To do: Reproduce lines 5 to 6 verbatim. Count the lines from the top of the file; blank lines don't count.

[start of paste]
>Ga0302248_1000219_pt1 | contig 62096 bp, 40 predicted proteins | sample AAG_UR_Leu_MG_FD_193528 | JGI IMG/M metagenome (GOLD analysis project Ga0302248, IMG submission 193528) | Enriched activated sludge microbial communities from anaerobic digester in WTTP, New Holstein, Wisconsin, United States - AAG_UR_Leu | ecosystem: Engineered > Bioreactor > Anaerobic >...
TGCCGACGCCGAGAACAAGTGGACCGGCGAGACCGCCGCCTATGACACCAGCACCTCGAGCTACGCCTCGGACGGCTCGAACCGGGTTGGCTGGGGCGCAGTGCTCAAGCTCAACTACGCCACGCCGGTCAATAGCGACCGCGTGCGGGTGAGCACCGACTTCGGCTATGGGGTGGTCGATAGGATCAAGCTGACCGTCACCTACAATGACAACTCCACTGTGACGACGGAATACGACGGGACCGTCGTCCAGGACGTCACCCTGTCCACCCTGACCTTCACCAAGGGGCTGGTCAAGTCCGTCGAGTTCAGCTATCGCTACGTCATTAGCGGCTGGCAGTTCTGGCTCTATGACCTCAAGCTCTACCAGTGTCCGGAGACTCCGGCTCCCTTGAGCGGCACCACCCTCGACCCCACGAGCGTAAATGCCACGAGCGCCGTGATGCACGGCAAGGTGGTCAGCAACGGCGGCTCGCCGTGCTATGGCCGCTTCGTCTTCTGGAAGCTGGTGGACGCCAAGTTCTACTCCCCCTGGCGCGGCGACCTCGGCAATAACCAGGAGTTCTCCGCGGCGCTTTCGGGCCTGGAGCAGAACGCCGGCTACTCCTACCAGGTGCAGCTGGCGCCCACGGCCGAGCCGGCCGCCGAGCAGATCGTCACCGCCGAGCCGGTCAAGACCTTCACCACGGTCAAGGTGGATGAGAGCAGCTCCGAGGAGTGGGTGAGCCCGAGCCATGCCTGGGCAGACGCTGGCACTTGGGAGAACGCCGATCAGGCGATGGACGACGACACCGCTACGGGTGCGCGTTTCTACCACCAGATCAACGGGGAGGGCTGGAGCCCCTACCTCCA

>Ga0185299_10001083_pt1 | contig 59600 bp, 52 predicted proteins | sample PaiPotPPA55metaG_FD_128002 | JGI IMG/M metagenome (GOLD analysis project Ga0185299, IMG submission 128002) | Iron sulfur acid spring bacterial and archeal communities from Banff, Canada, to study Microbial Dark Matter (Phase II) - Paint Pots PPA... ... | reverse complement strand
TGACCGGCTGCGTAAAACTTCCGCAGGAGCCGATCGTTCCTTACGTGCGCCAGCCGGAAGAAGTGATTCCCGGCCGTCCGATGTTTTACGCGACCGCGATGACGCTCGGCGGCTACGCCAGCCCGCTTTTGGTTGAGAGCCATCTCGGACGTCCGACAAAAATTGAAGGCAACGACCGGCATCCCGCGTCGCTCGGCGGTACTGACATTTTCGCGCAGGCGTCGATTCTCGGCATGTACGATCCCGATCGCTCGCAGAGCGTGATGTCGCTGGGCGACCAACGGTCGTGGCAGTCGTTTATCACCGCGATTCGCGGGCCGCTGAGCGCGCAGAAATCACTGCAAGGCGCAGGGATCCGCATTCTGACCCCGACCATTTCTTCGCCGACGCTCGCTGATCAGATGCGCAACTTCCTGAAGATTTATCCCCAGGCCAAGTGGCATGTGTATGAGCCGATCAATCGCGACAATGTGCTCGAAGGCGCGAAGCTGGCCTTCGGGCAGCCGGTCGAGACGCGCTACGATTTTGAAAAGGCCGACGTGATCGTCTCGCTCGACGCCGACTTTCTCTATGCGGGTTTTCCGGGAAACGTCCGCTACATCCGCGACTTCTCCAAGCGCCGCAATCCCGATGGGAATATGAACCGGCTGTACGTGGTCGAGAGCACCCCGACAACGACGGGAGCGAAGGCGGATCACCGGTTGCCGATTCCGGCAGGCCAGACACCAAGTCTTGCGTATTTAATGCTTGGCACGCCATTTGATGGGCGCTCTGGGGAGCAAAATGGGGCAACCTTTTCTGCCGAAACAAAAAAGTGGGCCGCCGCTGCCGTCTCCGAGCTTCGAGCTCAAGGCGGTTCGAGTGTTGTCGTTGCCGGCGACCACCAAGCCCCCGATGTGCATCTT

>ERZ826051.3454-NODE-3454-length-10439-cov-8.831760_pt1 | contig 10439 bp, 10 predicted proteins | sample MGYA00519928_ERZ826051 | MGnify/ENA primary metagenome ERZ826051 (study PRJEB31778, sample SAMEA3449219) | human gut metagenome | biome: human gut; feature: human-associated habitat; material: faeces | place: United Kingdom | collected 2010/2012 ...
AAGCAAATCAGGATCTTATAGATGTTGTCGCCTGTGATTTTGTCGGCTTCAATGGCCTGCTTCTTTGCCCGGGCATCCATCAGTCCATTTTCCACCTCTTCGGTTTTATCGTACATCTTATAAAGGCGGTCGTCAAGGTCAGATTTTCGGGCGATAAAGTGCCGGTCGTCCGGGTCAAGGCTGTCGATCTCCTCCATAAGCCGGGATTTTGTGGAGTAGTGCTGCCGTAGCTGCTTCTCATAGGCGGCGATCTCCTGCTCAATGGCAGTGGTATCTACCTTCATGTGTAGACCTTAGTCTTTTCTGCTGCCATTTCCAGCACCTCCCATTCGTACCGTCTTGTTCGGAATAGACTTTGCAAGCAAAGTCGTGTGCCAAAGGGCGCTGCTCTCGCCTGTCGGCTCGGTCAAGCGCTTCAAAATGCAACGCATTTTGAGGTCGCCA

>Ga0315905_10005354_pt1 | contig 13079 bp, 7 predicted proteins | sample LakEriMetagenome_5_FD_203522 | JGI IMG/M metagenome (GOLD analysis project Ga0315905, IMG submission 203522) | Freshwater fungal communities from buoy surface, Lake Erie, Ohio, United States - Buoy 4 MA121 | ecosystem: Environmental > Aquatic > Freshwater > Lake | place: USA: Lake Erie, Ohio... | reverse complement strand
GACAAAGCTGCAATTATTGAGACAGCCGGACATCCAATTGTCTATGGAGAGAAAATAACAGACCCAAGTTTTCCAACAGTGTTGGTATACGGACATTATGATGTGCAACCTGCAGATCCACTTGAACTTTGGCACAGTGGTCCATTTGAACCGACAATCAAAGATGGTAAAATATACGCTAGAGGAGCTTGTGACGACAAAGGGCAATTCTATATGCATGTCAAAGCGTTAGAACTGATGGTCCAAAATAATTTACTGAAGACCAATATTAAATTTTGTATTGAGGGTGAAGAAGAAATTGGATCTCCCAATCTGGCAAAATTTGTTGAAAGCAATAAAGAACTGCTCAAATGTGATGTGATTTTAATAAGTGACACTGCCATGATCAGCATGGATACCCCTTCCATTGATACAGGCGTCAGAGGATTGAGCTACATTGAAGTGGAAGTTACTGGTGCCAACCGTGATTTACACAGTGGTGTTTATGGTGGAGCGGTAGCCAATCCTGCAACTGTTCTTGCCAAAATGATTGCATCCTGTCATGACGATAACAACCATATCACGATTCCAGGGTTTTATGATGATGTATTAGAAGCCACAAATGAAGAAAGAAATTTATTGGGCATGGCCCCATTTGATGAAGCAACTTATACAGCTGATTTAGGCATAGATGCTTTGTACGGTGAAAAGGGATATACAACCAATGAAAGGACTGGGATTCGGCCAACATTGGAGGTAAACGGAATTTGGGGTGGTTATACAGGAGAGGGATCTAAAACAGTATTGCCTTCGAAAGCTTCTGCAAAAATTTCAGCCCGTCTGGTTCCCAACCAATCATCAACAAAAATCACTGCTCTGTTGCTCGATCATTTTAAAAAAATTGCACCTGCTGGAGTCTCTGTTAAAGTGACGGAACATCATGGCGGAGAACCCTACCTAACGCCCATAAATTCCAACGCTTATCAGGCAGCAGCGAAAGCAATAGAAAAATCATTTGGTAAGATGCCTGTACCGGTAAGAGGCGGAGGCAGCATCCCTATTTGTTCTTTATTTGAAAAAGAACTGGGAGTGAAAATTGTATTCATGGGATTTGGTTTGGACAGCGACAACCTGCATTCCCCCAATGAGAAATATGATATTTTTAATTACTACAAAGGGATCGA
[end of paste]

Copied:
>ERZ826051.3454-NODE-3454-length-10439-cov-8.831760_pt1 | contig 10439 bp, 10 predicted proteins | sample MGYA00519928_ERZ826051 | MGnify/ENA primary metagenome ERZ826051 (study PRJEB31778, sample SAMEA3449219) | human gut metagenome | biome: human gut; feature: human-associated habitat; material: faeces | place: United Kingdom | collected 2010/2012 ...
AAGCAAATCAGGATCTTATAGATGTTGTCGCCTGTGATTTTGTCGGCTTCAATGGCCTGCTTCTTTGCCCGGGCATCCATCAGTCCATTTTCCACCTCTTCGGTTTTATCGTACATCTTATAAAGGCGGTCGTCAAGGTCAGATTTTCGGGCGATAAAGTGCCGGTCGTCCGGGTCAAGGCTGTCGATCTCCTCCATAAGCCGGGATTTTGTGGAGTAGTGCTGCCGTAGCTGCTTCTCATAGGCGGCGATCTCCTGCTCAATGGCAGTGGTATCTACCTTCATGTGTAGACCTTAGTCTTTTCTGCTGCCATTTCCAGCACCTCCCATTCGTACCGTCTTGTTCGGAATAGACTTTGCAAGCAAAGTCGTGTGCCAAAGGGCGCTGCTCTCGCCTGTCGGCTCGGTCAAGCGCTTCAAAATGCAACGCATTTTGAGGTCGCCA